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How To Turn Your Hobby Into A Fun And Profitable Boomer Business

The number one ground rule that I advise my 50+ clients to set is: pick an activity for your business that you love doing.

 

The way some 50+ folks assure that they will be starting a business that they love is to convert a hobby into a profit-producing enterprise.

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This can be an intelligent way to get started, but first you should answer some key questions.

 

KEY QUESTIONS TO ANSWER

 

 It is very advisable for anyone thinking of turning a hobby into a paying business that they carefully research and consider the key skills, activities and techniques necessary to earn an attractive income from sharing their beloved past time with others.

 

 Some key questions to ask and answer include:

 

1. Will you still enjoy your hobby activity if you find yourself having to work at it eight hours per day, five or more days per week?

 

 Or do you derive joy from your hobby because you use it as an escape from your worklife?

 

2. Do you have a clear idea of approximately how many other people enjoy your hobby?

 

A round number will do, such as "more than 100,000 people".

 

If you don’t already have a sense of the size of your hobby-users group, visit your library’s reference room and ask to see the Encyclopedia of Associations.

 

Look under the alphabetical category that contains your hobby, such as "F" for flying. See if there is a trade association that serves individuals who participate in your hobby.

 

If there is, use the phone number in the Encyclopedia to contact the association.

 

Ask for some general information on the number and characteristics of your fellow hobbyists, such as the approximate number of participants.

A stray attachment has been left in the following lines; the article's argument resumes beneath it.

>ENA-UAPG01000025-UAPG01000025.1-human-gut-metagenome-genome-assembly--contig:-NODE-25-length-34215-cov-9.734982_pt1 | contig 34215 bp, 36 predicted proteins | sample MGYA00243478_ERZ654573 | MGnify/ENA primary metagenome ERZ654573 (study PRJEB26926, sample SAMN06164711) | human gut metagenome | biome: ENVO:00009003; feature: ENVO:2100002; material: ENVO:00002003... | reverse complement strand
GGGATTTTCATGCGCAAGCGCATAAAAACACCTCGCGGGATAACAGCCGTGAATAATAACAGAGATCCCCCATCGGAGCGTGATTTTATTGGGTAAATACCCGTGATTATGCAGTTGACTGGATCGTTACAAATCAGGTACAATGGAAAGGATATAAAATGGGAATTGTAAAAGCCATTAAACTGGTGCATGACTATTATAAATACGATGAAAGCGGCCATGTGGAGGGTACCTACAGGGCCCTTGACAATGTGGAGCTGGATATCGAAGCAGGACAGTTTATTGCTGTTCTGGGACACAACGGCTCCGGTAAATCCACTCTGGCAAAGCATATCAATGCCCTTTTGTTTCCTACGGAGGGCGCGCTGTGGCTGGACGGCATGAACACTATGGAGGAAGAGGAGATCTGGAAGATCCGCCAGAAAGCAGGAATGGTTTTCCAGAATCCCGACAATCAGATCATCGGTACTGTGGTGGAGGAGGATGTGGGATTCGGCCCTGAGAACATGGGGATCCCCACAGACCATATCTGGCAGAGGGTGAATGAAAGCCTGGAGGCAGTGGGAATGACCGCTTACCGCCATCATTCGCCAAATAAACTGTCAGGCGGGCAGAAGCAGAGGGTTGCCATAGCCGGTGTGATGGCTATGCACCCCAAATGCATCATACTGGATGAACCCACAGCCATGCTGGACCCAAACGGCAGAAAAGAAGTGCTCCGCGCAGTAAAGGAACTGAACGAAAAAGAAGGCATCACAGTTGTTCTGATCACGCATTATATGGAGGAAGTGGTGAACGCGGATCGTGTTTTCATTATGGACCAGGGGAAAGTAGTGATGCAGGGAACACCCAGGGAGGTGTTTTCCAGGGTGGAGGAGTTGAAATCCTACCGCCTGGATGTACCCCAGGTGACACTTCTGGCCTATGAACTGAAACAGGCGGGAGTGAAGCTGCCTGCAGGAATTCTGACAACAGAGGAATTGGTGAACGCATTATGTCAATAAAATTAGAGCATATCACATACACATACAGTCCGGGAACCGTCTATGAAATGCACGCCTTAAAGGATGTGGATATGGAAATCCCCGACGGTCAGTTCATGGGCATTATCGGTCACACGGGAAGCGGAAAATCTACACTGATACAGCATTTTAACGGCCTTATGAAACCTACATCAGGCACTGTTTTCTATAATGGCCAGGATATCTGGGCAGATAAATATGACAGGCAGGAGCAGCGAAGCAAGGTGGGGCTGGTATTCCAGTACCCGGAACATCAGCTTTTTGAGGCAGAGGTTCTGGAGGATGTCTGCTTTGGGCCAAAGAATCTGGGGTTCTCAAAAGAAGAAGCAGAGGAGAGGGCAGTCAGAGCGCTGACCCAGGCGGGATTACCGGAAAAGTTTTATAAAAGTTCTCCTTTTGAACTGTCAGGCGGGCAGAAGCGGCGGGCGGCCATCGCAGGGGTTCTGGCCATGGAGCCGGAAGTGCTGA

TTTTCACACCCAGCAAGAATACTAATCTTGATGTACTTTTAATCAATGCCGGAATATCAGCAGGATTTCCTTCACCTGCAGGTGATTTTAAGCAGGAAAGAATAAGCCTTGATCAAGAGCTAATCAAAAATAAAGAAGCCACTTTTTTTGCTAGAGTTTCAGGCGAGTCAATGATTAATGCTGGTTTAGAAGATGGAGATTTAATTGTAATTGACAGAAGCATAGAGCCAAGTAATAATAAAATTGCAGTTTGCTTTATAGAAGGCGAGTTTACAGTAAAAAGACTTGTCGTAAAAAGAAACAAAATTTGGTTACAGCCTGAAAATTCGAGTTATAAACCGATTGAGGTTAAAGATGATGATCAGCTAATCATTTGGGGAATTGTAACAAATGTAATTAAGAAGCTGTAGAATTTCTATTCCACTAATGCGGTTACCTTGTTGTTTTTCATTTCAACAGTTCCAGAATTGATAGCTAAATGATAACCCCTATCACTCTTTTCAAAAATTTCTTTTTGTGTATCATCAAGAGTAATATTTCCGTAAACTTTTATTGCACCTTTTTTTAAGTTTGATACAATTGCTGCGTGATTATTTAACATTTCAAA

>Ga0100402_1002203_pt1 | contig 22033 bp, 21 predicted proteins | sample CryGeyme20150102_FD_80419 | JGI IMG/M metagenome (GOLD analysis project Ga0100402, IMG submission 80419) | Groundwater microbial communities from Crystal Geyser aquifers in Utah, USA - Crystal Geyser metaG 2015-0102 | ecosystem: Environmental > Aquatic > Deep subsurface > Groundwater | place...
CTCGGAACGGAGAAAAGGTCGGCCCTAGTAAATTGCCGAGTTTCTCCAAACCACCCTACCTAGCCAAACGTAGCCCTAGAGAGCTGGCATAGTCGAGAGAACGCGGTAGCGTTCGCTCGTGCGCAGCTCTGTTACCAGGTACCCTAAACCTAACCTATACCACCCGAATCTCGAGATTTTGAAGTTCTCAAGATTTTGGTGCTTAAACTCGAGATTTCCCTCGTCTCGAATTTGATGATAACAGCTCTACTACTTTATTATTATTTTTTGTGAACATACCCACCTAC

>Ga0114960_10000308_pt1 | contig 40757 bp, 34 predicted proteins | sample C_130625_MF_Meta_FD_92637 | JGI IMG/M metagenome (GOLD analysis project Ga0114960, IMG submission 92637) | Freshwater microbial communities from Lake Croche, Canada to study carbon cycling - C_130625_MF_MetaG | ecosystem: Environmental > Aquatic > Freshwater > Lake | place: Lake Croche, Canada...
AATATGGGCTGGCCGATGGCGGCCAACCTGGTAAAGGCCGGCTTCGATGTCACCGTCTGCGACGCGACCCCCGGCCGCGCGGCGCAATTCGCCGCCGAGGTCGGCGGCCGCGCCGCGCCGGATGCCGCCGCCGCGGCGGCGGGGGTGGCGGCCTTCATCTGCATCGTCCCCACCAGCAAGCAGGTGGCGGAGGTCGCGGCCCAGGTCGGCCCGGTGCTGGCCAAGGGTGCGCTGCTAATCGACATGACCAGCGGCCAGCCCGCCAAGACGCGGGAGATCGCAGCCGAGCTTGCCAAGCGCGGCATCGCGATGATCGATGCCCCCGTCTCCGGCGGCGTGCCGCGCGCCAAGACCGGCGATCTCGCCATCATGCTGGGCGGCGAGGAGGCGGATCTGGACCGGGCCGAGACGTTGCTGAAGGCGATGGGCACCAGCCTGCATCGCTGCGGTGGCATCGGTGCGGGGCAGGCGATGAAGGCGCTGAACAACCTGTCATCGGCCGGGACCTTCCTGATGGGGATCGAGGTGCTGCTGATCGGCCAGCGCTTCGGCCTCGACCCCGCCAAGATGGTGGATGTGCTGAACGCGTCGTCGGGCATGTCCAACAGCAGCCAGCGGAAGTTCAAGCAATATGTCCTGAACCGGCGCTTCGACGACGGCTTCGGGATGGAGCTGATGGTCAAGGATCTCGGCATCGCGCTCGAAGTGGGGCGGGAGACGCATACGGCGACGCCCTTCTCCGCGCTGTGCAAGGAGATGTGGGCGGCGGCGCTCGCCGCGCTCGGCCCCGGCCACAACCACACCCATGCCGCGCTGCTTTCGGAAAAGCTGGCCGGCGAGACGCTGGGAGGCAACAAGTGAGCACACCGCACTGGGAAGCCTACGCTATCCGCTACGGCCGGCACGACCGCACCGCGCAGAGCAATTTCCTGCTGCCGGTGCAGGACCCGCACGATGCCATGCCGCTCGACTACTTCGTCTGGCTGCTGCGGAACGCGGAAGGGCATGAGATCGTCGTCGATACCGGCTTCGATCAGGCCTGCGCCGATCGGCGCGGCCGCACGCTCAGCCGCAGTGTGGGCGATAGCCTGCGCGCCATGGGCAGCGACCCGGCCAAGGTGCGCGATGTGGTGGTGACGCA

3. Do you know everything you need to know about how to replicate the hobby for others, such as where to buy supplies at wholesale cost, how much money it takes to start the business full-time, whether licenses or permits are required to run such a business, etc.?  

 

You know what you pay to enjoy your hobby. Are your costs typical of other users?

 

If so, how much do you think you can charge per hour, per trip, per unit of product, etc.?  

 

4. At your proposed price per use, how much profit (dollars or %) do you think you can make?  

 

5. How many users will you have to sell in a year to cover your expected business expenses…and pay yourself your desired salary?

 

6. Can you find at least one other person in the U.S. (or overseas) who has successfully turned your hobby into a profitable business?

 

If yes, try contacting them to see if they will chat.

 

Some questions you can ask them include:

·        How long did it take you to make a regular profit?

·        What were your most effective sources of customers?

·        What was the most unexpected challenge you faced? THERE ARE PEOPLE

 

I’ve worked with dozens of 50+ people who have found their inspiration for starting a business in their hobbies.

 

For example: Tom, who started a fishing expedition company after retirement near his favorite vacation spot.

 

Or, Sue, who turned her experience redecorating her condo on a budget into a profitable home rehab business.

 

The key to success is to not let yourself be blinded by the belief that because you enjoy the hobby and are good at it, then surely many others will want your help doing the same hobby.

 

For many people, part of the joy of having a hobby is teaching themselves how to do it. They may not be too willing to spend money for help from outsiders. You need to research the marketplace for your hobby the same way you research the prospects for any kind of business.

About the Author: Jeff Williams

Jeff Williams is dedicated to sharing his expertise and helping boomers start a business.

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